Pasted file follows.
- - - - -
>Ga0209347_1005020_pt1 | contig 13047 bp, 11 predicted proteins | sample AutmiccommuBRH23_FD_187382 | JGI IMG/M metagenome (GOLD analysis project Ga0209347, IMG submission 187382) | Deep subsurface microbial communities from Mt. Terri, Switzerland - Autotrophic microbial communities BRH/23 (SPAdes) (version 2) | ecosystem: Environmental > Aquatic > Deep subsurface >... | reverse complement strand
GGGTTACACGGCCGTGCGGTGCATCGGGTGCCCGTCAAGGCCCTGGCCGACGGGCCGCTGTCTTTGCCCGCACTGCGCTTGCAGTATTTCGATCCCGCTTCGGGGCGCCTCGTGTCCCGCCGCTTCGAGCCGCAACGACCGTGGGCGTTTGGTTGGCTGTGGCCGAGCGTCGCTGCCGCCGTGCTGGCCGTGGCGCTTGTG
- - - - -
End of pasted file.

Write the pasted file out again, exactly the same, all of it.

>Ga0209347_1005020_pt1 | contig 13047 bp, 11 predicted proteins | sample AutmiccommuBRH23_FD_187382 | JGI IMG/M metagenome (GOLD analysis project Ga0209347, IMG submission 187382) | Deep subsurface microbial communities from Mt. Terri, Switzerland - Autotrophic microbial communities BRH/23 (SPAdes) (version 2) | ecosystem: Environmental > Aquatic > Deep subsurface >... | reverse complement strand
GGGTTACACGGCCGTGCGGTGCATCGGGTGCCCGTCAAGGCCCTGGCCGACGGGCCGCTGTCTTTGCCCGCACTGCGCTTGCAGTATTTCGATCCCGCTTCGGGGCGCCTCGTGTCCCGCCGCTTCGAGCCGCAACGACCGTGGGCGTTTGGTTGGCTGTGGCCGAGCGTCGCTGCCGCCGTGCTGGCCGTGGCGCTTGTG